The field of human genetics has seen many breakthroughs in the past few decades. Thanks to the Human Genome Project, we now have a nearly complete sequence of the DNA that makes us human. And thanks to other researchers, we now understand many of the details of how our genes create human cells.
Of course, as often happens in science, learning more about our genetics has raised as many new questions as it has answered. There are still some enormous gaps in our understanding of DNA-- how it works, and how it came to be.
Let's take a look at some of the currently unsolved riddles about DNA.
From Soup to DNA
The first question is simple-- how did DNA ever manage to come into existence, in the first place? It's a long and complex molecule, and extremely unlikely to have formed spontaneously on its own, back in the days of the primordial soup.
Even worse, DNA is useless without a complex set of proteins that synthesize it, duplicate it, and then ‘read’ it. Those proteins, in turn, couldn't have formed without the DNA genes that now produce them. It's a 'chicken and egg' problem… so, which came first, the proteins or the DNA?
It is not a problem of raw materials, since there is strong evidence that the Earth of 4 billion years ago contained the chemical ingredients for life. Amino acids, nucleic acids and other 'life friendly' materials are already present on other planets, in comets and in interstellar space, and it's also likely that they were synthesized on Earth by various natural processes.
However, trying to find a pathway from the primordial soup of Oparin and Haldane, to the formation of DNA strands is not so easy. Scientists have proposed many theories for the early origins of life-- from Darwin's 'warm little pond' , to the currently popular 'RNA world' . But so far, nobody has described a full set of chemical steps capable of making the jump from chaos to living organisms.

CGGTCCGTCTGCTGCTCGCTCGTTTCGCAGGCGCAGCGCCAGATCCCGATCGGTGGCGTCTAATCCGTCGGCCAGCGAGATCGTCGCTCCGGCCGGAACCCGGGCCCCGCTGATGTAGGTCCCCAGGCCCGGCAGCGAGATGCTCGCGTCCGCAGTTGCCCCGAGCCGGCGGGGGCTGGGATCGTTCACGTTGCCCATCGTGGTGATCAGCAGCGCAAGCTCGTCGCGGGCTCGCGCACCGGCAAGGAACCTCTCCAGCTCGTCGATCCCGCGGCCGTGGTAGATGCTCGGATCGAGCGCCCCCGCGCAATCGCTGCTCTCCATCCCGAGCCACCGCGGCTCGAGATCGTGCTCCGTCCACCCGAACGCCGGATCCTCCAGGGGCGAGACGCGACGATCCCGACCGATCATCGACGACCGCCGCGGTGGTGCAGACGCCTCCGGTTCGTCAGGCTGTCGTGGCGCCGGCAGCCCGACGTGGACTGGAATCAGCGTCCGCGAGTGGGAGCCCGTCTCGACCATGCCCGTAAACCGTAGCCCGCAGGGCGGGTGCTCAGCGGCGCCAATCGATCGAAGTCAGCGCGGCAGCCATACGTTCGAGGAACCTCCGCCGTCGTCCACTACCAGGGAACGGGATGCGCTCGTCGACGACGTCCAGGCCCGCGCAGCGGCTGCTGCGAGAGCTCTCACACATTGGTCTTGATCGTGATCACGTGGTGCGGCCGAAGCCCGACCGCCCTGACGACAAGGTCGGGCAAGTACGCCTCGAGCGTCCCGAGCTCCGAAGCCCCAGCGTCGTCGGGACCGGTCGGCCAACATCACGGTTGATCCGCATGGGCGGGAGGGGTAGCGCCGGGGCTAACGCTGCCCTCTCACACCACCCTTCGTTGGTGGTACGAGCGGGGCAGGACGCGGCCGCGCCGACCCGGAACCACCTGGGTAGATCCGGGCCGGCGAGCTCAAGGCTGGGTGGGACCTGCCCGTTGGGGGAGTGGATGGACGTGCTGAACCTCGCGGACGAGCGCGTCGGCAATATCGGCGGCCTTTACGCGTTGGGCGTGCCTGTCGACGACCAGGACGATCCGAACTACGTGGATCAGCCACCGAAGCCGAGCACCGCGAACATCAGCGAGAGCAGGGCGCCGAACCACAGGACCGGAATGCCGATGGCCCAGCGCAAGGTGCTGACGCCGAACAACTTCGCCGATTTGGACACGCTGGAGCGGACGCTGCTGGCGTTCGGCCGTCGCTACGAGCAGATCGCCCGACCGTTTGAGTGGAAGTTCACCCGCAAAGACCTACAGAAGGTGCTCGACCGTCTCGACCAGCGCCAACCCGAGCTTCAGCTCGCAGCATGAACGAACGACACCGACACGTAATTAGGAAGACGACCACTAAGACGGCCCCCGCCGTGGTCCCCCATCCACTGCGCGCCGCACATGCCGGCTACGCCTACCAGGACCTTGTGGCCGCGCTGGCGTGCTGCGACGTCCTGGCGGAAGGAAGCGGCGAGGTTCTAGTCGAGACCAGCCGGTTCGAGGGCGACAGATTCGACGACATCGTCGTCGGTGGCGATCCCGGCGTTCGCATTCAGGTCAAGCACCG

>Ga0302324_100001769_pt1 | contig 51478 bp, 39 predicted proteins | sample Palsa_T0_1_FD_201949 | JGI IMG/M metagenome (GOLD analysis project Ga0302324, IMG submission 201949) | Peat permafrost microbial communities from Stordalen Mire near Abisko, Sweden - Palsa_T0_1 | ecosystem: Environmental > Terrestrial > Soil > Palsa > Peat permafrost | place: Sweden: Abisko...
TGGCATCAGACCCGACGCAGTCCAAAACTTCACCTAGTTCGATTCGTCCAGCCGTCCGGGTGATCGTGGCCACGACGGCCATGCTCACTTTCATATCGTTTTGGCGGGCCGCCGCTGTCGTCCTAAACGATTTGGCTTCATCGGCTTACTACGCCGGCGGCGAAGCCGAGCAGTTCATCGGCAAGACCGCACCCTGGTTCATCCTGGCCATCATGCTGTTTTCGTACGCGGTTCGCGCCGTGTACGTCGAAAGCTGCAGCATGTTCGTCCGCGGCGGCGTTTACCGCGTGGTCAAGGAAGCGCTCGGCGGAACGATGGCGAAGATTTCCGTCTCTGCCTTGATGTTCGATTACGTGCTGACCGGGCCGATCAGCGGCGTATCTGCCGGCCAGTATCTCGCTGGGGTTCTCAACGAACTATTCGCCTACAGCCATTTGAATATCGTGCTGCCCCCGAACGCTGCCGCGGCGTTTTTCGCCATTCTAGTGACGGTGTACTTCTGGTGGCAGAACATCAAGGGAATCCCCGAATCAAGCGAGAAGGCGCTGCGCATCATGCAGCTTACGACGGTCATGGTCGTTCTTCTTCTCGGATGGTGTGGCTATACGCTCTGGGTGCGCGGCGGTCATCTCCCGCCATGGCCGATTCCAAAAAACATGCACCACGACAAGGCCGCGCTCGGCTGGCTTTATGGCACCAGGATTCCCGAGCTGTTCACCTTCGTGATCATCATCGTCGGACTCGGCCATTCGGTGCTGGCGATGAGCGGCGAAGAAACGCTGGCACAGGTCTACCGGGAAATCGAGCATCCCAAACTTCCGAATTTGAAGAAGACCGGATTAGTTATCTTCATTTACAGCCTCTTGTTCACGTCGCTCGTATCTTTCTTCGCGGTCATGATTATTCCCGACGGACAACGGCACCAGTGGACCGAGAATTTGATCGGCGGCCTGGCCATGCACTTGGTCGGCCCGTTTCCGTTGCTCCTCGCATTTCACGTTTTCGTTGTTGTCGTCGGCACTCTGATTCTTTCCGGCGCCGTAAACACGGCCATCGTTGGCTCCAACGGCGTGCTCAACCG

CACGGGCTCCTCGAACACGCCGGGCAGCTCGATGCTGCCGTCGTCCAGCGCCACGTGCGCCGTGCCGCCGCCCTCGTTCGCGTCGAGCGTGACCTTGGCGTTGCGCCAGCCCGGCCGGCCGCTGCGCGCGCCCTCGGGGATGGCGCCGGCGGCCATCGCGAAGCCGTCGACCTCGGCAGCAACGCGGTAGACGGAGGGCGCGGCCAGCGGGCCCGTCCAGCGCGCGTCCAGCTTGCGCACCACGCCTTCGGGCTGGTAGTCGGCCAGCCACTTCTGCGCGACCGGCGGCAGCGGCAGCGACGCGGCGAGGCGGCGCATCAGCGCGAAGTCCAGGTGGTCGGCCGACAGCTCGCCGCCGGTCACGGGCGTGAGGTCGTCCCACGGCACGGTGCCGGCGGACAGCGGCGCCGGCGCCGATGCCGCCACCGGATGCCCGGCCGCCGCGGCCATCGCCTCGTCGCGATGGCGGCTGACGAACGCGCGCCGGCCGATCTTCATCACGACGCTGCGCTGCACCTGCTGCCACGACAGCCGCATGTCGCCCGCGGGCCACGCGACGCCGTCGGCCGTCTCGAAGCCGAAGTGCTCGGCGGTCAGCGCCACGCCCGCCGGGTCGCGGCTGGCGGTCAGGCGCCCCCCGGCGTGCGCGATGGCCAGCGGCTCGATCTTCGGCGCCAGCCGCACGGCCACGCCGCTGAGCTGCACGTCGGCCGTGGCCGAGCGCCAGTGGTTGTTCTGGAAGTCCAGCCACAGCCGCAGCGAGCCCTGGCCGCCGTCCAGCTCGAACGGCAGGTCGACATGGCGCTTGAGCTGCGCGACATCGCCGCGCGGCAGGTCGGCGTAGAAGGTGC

As a possible answer, the first half of this book will explore a sequence of early, self-replicating molecules that bridge the gap from random organic soup to life. They will start simple enough that they could have formed on their own, even in a world with no true 'natural selection'. Then they gradually become living cells with modern DNA.
We will use some parts of the 'RNA world' theory, but we'll offer a clearer explanation for the formation of the first genetic chains, and their eventual conversion to the DNA that we have today.
Introns and Protein Positioning
Another mystery of modern genetics is the presence of introns-- lengths of non-coding DNA that are smack in the middle of almost every gene. Cells remove the introns before the gene is transcribed into protein-- either via complex enzymes called spliceosomes, or by a clever 'self-splicing' action that lets introns act as a catalyst for their own removal.
To put it mildly, this is a completely ridiculous system! Why on earth would living organisms go to so much trouble to muck up their genetic code with such a Rube Goldbergian contraption?
Since introns are present in nearly all living organisms, the only reasonable conclusion is that they serve some extremely important function-- one that must be just as vital as protein-coding. What could it possibly be?
When we explore the early evolution of DNA, we'll see a possible answer, since it's likely that the earliest genetic chains were used for much more than just genetic code. We'll look at some ways in which our genetic material could have directly helped proteins to function, particularly in the very early days of life's evolution. As it happens, some of those functions are still necessary, and those 'legacy' uses for RNA are preserved in the introns.
A large part of the story to come is about the coevolution of regular protein-coding genes, and the other types of genetic material that help them to work more effectively.
Gene Count and Satellite DNA